SHORT CUTS

Observations: “I don’t know which is worse, the left having lied for so many years about their intentions on social issues … or the reality that they don’t feel like they have to lie anymore.” —David Limbaugh

For the record: “Here you have videos of Democratic politicians making at least seemingly shocking statements on a controversial issue where their party is way on the wrong side of public opinion. … Yet somehow the same kind of mainstream (not left-wing) journalists and editors who were commissioning thinkpieces about white supremacy within an hour of the Covington video managed to control themselves, to resist tweeting the story, to hang back, to ask for context … and then finally to write news stories framed as stories about ‘conservative backlash.’” —Ross Douthat

Braying Jenny: “I’m sorry, I just don’t know what he said.” —Nancy Pelosi when asked about infanticide comments by Virginia’s Democrat governor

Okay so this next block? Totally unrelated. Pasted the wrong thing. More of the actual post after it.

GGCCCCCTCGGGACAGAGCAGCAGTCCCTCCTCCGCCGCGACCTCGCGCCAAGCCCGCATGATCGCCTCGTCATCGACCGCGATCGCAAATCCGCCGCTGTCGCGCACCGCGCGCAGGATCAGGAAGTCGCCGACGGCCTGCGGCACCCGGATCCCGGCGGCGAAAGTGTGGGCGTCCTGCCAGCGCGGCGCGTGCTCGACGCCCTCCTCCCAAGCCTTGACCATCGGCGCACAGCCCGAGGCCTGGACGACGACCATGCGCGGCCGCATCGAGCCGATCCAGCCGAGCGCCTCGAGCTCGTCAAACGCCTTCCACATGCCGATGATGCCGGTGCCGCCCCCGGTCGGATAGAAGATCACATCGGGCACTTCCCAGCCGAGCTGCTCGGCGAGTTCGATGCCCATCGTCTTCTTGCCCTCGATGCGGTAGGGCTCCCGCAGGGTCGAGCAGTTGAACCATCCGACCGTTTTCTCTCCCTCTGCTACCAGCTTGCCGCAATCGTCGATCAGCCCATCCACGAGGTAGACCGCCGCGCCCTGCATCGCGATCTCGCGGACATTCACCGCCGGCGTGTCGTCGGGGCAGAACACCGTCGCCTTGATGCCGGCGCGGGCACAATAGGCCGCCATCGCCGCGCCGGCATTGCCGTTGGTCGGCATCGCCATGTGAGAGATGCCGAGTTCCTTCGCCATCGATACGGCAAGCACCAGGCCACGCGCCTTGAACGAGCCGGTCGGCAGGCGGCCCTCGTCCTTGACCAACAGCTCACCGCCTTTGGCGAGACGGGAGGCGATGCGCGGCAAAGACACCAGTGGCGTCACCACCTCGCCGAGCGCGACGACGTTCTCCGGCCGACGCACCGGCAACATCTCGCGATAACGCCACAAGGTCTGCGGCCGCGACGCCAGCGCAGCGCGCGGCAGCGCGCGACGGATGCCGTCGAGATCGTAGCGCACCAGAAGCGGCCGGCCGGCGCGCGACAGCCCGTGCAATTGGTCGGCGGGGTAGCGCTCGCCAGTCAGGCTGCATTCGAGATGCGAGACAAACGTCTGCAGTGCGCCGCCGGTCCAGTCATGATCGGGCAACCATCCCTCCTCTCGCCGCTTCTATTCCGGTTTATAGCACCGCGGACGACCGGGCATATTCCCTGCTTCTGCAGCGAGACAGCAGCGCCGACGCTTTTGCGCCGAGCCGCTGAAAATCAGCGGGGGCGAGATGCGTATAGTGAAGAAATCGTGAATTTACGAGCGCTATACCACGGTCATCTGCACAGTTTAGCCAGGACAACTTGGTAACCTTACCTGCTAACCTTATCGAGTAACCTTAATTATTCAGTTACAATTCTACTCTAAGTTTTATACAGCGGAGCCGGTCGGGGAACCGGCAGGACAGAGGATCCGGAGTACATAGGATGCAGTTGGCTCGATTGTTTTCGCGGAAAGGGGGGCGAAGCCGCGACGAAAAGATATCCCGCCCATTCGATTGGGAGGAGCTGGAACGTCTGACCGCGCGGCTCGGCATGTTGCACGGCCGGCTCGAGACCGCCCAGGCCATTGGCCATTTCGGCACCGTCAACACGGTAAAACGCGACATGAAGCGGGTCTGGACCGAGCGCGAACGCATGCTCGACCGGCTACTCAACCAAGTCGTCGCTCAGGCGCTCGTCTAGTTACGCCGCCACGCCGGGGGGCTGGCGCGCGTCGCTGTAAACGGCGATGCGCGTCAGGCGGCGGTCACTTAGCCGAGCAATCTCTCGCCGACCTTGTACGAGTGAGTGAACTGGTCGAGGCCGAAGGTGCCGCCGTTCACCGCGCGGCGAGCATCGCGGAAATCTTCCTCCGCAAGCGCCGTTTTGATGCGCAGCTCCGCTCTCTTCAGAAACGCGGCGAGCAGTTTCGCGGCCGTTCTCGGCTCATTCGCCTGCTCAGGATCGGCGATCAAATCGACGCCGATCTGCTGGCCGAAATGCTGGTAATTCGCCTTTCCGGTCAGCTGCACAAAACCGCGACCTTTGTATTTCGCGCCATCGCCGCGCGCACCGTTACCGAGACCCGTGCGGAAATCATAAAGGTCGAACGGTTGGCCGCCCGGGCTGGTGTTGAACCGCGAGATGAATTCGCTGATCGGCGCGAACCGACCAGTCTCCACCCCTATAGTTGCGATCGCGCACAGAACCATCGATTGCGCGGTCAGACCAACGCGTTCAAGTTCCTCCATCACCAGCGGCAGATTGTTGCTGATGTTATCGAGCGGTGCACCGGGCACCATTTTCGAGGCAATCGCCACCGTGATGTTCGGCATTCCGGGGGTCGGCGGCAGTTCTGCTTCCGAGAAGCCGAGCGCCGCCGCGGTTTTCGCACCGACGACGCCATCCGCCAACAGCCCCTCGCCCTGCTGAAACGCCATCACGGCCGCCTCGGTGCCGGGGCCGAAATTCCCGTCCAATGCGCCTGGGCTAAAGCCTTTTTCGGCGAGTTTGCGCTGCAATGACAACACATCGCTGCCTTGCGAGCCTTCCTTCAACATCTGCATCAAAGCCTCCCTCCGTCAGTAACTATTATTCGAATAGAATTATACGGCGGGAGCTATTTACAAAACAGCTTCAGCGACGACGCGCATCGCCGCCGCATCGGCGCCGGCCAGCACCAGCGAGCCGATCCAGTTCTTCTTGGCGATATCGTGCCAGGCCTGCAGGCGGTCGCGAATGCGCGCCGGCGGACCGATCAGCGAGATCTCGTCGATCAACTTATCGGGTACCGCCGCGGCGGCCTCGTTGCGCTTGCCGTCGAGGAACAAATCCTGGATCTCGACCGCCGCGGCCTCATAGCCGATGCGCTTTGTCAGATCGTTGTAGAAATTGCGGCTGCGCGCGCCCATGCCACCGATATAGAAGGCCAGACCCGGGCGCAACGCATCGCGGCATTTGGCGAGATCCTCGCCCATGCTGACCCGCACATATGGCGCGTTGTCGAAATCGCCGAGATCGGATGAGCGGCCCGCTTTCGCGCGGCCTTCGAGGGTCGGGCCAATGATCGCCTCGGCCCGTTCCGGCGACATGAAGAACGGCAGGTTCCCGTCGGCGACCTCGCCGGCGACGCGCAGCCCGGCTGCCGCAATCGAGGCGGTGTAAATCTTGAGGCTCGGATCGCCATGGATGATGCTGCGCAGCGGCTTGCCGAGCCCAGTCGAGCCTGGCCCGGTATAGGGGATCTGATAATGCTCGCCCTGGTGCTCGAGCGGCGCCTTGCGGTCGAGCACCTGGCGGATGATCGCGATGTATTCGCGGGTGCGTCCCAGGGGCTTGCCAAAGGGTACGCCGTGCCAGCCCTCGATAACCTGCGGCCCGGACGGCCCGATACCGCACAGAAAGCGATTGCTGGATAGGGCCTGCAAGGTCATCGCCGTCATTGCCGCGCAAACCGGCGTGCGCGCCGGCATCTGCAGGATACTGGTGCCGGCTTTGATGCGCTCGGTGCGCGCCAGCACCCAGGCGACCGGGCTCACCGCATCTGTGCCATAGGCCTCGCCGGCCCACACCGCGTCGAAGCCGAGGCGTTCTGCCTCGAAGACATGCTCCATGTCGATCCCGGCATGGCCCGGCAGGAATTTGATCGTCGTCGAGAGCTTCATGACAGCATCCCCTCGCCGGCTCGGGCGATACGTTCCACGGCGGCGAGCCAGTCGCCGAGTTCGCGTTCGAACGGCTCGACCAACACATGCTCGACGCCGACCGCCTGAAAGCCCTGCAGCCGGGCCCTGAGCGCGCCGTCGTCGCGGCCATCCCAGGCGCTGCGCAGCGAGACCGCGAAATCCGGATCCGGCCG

Pass the bill to find out what’s in it: “I made a mistake, and all I know to do is to admit it, tell the truth, and let the chips fall where they may. If you follow my newsletter or have written to me to ask about my votes, you know that I do my best to read and research every bill I vote on. But I did not read a bill I agreed to co-patron and that wasn’t smart or typical. I will work harder and be better for it.” —Virginia Del. Dawn Adams, whose indifference toward life inside the womb was reason enough to “unwittingly” support infanticide

Tone-deaf: “I was really surprised by the line of questioning that I got.” —Virginia Del. Kathy Tran, author of the Repeal Act

Non Compos Mentis: “Our children & grandchildren should grow up in a world where they can breathe the air & drink the water — and go outside without risking their lives in extreme temperatures. It’s time to protect our planet & pass a Green New Deal. #PolarVortex2019” —Elizabeth Warren (Since when were temperatures a linear measurement?)

And last… “Please stop killing undocumented infants who are trying to cross the border of the birth canal in hopes of a better life. Every undocumented infant deserves a chance at the American dream.” —Matt Walsh

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Semper Vigilans Fortis Paratus et Fidelis

Nate Jackson, Managing Editor
Mark Alexander, Publisher